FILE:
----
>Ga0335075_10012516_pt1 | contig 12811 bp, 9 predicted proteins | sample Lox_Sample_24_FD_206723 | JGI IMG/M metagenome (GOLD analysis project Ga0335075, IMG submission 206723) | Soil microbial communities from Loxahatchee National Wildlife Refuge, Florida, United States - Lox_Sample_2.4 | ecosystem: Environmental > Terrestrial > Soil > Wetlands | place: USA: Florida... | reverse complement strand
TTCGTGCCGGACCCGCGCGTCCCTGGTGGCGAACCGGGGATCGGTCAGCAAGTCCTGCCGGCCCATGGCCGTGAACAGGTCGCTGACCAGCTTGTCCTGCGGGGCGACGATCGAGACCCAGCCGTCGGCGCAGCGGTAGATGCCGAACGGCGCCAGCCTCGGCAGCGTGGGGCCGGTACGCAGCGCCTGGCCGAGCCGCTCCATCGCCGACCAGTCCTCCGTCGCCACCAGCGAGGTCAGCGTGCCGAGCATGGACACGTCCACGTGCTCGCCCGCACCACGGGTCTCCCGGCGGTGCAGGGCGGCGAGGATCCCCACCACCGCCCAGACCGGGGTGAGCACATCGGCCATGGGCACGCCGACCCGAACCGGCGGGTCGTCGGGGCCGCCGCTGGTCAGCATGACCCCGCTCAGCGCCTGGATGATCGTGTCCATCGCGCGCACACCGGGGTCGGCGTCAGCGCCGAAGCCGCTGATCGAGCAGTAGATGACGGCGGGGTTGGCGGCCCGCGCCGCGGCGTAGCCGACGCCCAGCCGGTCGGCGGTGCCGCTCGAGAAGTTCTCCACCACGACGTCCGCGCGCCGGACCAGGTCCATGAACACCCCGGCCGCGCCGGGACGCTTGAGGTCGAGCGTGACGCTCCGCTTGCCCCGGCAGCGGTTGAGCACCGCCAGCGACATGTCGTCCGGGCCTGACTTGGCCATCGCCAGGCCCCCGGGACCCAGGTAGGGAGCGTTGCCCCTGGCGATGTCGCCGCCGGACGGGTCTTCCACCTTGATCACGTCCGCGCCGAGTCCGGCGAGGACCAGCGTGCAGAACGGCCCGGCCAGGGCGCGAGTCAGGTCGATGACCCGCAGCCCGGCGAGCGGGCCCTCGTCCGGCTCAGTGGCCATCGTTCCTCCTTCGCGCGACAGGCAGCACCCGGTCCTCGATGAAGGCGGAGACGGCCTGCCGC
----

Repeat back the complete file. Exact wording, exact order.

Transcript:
>Ga0335075_10012516_pt1 | contig 12811 bp, 9 predicted proteins | sample Lox_Sample_24_FD_206723 | JGI IMG/M metagenome (GOLD analysis project Ga0335075, IMG submission 206723) | Soil microbial communities from Loxahatchee National Wildlife Refuge, Florida, United States - Lox_Sample_2.4 | ecosystem: Environmental > Terrestrial > Soil > Wetlands | place: USA: Florida... | reverse complement strand
TTCGTGCCGGACCCGCGCGTCCCTGGTGGCGAACCGGGGATCGGTCAGCAAGTCCTGCCGGCCCATGGCCGTGAACAGGTCGCTGACCAGCTTGTCCTGCGGGGCGACGATCGAGACCCAGCCGTCGGCGCAGCGGTAGATGCCGAACGGCGCCAGCCTCGGCAGCGTGGGGCCGGTACGCAGCGCCTGGCCGAGCCGCTCCATCGCCGACCAGTCCTCCGTCGCCACCAGCGAGGTCAGCGTGCCGAGCATGGACACGTCCACGTGCTCGCCCGCACCACGGGTCTCCCGGCGGTGCAGGGCGGCGAGGATCCCCACCACCGCCCAGACCGGGGTGAGCACATCGGCCATGGGCACGCCGACCCGAACCGGCGGGTCGTCGGGGCCGCCGCTGGTCAGCATGACCCCGCTCAGCGCCTGGATGATCGTGTCCATCGCGCGCACACCGGGGTCGGCGTCAGCGCCGAAGCCGCTGATCGAGCAGTAGATGACGGCGGGGTTGGCGGCCCGCGCCGCGGCGTAGCCGACGCCCAGCCGGTCGGCGGTGCCGCTCGAGAAGTTCTCCACCACGACGTCCGCGCGCCGGACCAGGTCCATGAACACCCCGGCCGCGCCGGGACGCTTGAGGTCGAGCGTGACGCTCCGCTTGCCCCGGCAGCGGTTGAGCACCGCCAGCGACATGTCGTCCGGGCCTGACTTGGCCATCGCCAGGCCCCCGGGACCCAGGTAGGGAGCGTTGCCCCTGGCGATGTCGCCGCCGGACGGGTCTTCCACCTTGATCACGTCCGCGCCGAGTCCGGCGAGGACCAGCGTGCAGAACGGCCCGGCCAGGGCGCGAGTCAGGTCGATGACCCGCAGCCCGGCGAGCGGGCCCTCGTCCGGCTCAGTGGCCATCGTTCCTCCTTCGCGCGACAGGCAGCACCCGGTCCTCGATGAAGGCGGAGACGGCCTGCCGC